Today is the Solemnity of Saints Peter and Paul, Apostles and two great pillars of the Christian Church. In Acts of the Apostles, we read about these great saints of the Christian Church. The first twelve chapters of Acts focus on Peter and chapters 13-28 focus on Paul. Acts of the Apostles was written by St. Luke the Evangelist, as the second part of his great work written to Theophilus. His Gospel is part one.
Let ‘s take a look at these two pillars of the Church one by one and then we will examine how they are similar in their teachings and actions in Acts.
St. Peter was a Galilean fisherman with Sts. James and John on Lake Gennesaret (also known as the Sea of Galilee and Sea of Tiberius). The defining moment for Peter is in Matthew 16:16-20. Jesus asks, who do you say that I am? Peter responds, “You are the Christ.” Jesus then changes his name from Simon to Cephas, which translates into “rock” (Aramaic) and Petros (Greek).
There are three major themes in Matthew 16:18-19:
First, as rock, Peter is now the foundation of the Church. He is the rock on which the Church would be built upon and stands for centuries. Karl Adam in his book, The Spirit of Catholicism says, “Peter’s confession assures Him that Simon will be an imperishable “rock” for His Church. He is certain of the imperishableness of the Church. It will never perish, since it will always be a Church founded on a rock. There will always be a living Peter, whose faith will confirm his brethren. It lies at the basis of His words that His Church will never be without that strong foundation which He gave it at Caesarea Philipp, because its continuance depends upon this foundation.”
Second, he is given the keys to the kingdom of God. He is now the leader and Christ’s representative on earth. St. Peter is the New Prime Minister for the New Davidic Kingdom. In the Davidic Kingdom in the Old Testament, the king appointed one man from his viceroys to be the primary individual in charge of the others. Essentially, this man was the Prime Minister of the kingdom. When the king was not present in the kingdom, the Prime Minister would stand in for him. The Prime Minister would hold keys of the kingdom around his neck for protection. St. Peter now becomes the Vicar of Christ. This is still a term that we use to describe the Pope today. The vicar is one who stands “in the person of” and possesses the authority of the king. In the case of St. Peter and Jesus Christ, Peter is given the keys to the kingdom and now possesses the authority of Jesus Christ on earth.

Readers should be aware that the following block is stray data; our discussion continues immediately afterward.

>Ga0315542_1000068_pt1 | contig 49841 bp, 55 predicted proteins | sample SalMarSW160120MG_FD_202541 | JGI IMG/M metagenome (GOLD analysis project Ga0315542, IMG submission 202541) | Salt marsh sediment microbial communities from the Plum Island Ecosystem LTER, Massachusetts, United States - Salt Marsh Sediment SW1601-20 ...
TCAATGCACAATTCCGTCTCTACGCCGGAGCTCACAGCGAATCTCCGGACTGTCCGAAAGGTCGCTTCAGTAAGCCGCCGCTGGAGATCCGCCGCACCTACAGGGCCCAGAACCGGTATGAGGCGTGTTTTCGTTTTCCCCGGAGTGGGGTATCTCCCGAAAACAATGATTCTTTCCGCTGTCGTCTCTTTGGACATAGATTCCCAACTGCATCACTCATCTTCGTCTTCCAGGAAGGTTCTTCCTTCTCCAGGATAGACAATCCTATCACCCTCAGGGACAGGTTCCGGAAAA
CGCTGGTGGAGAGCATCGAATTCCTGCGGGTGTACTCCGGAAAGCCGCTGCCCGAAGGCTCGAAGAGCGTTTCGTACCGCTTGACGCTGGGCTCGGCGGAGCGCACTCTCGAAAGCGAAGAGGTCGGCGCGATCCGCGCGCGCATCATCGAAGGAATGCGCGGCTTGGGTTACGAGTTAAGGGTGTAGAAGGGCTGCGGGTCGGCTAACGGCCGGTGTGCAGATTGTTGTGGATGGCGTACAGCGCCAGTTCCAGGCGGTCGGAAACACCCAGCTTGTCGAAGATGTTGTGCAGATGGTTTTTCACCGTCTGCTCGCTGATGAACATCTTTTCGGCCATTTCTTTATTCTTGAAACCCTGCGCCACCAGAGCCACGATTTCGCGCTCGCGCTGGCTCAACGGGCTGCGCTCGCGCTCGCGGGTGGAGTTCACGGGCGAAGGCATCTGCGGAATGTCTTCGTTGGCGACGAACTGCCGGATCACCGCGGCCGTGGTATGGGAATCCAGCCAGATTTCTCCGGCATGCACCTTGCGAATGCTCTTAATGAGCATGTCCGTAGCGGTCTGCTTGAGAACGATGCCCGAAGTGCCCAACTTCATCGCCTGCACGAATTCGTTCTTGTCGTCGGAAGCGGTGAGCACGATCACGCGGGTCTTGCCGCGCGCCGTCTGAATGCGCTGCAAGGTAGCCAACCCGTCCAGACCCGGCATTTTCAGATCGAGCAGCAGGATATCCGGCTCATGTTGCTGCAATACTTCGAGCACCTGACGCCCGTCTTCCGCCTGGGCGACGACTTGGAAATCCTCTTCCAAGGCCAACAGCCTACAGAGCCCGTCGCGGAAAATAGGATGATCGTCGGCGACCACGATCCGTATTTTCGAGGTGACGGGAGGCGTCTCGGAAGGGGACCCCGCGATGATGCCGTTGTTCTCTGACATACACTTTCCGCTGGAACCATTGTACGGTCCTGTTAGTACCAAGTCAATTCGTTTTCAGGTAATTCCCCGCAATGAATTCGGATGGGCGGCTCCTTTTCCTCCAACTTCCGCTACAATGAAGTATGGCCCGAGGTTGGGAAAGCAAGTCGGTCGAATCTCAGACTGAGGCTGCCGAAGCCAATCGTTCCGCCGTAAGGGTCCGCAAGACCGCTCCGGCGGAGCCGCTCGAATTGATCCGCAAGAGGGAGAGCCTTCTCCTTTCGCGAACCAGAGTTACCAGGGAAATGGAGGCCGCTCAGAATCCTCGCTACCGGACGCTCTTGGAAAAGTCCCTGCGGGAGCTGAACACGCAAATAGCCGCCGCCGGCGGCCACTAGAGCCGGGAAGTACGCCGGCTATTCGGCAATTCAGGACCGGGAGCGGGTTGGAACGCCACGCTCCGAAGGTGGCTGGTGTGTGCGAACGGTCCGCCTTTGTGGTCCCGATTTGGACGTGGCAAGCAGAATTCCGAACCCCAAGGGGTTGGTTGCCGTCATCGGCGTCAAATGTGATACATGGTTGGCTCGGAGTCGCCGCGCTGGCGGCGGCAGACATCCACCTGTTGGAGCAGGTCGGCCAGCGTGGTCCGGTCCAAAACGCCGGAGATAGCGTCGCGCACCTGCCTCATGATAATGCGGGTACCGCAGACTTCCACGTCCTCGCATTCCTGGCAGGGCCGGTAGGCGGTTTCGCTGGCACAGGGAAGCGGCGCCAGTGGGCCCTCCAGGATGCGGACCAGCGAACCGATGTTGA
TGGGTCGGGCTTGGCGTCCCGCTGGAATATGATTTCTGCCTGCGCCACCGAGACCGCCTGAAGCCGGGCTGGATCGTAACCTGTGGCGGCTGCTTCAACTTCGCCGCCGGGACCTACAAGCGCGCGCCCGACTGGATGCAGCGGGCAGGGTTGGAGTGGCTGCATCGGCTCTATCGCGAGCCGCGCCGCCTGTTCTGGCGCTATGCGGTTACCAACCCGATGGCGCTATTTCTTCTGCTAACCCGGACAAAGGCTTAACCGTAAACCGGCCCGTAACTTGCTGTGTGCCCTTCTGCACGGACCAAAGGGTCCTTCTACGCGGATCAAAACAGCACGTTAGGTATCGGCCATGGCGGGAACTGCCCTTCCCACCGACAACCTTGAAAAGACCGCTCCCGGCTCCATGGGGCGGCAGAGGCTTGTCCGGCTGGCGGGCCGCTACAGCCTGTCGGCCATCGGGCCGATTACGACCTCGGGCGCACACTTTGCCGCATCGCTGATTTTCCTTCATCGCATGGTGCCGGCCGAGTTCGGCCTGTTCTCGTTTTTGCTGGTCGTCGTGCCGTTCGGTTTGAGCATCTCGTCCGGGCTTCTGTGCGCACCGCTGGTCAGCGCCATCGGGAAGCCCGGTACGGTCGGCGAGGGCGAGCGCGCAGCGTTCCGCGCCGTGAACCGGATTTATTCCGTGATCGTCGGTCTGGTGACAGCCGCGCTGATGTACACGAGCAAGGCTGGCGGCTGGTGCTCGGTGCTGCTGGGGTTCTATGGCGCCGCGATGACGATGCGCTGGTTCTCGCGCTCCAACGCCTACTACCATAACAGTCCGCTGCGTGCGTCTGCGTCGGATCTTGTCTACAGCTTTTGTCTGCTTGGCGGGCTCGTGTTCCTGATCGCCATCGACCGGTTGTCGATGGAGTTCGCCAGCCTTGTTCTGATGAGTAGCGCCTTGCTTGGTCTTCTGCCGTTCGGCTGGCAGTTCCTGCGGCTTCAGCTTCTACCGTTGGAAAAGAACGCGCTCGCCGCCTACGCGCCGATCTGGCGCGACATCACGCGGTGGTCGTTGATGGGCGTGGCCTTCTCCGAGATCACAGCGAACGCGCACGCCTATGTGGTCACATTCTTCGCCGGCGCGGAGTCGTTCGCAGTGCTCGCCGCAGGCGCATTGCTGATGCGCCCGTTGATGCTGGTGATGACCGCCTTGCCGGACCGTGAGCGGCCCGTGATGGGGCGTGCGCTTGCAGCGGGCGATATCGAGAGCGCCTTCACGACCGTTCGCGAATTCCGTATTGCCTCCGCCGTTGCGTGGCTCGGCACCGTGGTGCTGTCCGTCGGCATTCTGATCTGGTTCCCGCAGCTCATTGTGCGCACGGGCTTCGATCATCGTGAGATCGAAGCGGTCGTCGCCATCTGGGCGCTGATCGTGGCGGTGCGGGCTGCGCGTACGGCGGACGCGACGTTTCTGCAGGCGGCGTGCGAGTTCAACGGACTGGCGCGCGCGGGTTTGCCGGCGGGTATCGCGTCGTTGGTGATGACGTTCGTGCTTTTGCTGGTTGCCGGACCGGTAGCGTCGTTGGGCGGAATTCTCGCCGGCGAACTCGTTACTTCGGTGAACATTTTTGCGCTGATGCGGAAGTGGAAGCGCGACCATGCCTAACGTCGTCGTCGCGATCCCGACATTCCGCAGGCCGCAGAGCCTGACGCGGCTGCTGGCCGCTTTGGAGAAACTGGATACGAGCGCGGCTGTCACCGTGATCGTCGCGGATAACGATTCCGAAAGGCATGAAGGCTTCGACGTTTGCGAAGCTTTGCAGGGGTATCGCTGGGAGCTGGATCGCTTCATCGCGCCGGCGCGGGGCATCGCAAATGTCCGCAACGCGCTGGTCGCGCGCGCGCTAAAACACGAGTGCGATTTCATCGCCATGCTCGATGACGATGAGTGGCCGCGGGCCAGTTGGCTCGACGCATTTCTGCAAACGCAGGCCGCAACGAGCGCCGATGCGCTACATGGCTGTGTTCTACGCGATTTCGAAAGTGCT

Thirdly, St. Peter is given authority to make decisions for the Church – to bind and to loose. The Primacy of Peter is the authority of Christ given to St. Peter and his successors, the popes. The Pope that sits in the Chair of St. Peter has full, supreme, and universal authority over the entire Church. The Papacy is the Church’s highest moral and doctrinal authority. The Holy Father has final word on matters of faith and morals and speaks with infallibility on such matters. Pope Benedict XVI says, “Let us pray that the Primacy of Peter, entrusted to poor human beings, will always be exercised in this original sense as the Lord desired, and that its true meaning will therefore always be recognized by the brethren who are not yet in full communion with us” (The Apostles).
Saint Peter died a martyrs’ death by crucifixion in the year 64 A.D. under the Roman Emperor, Nero. He requested that he be flipped upside down on the cross since he did not think he was worthy to die the same way that Jesus died. His remains are buried under the main altar of the basilica that bears his name in Rome on the Vatican hill.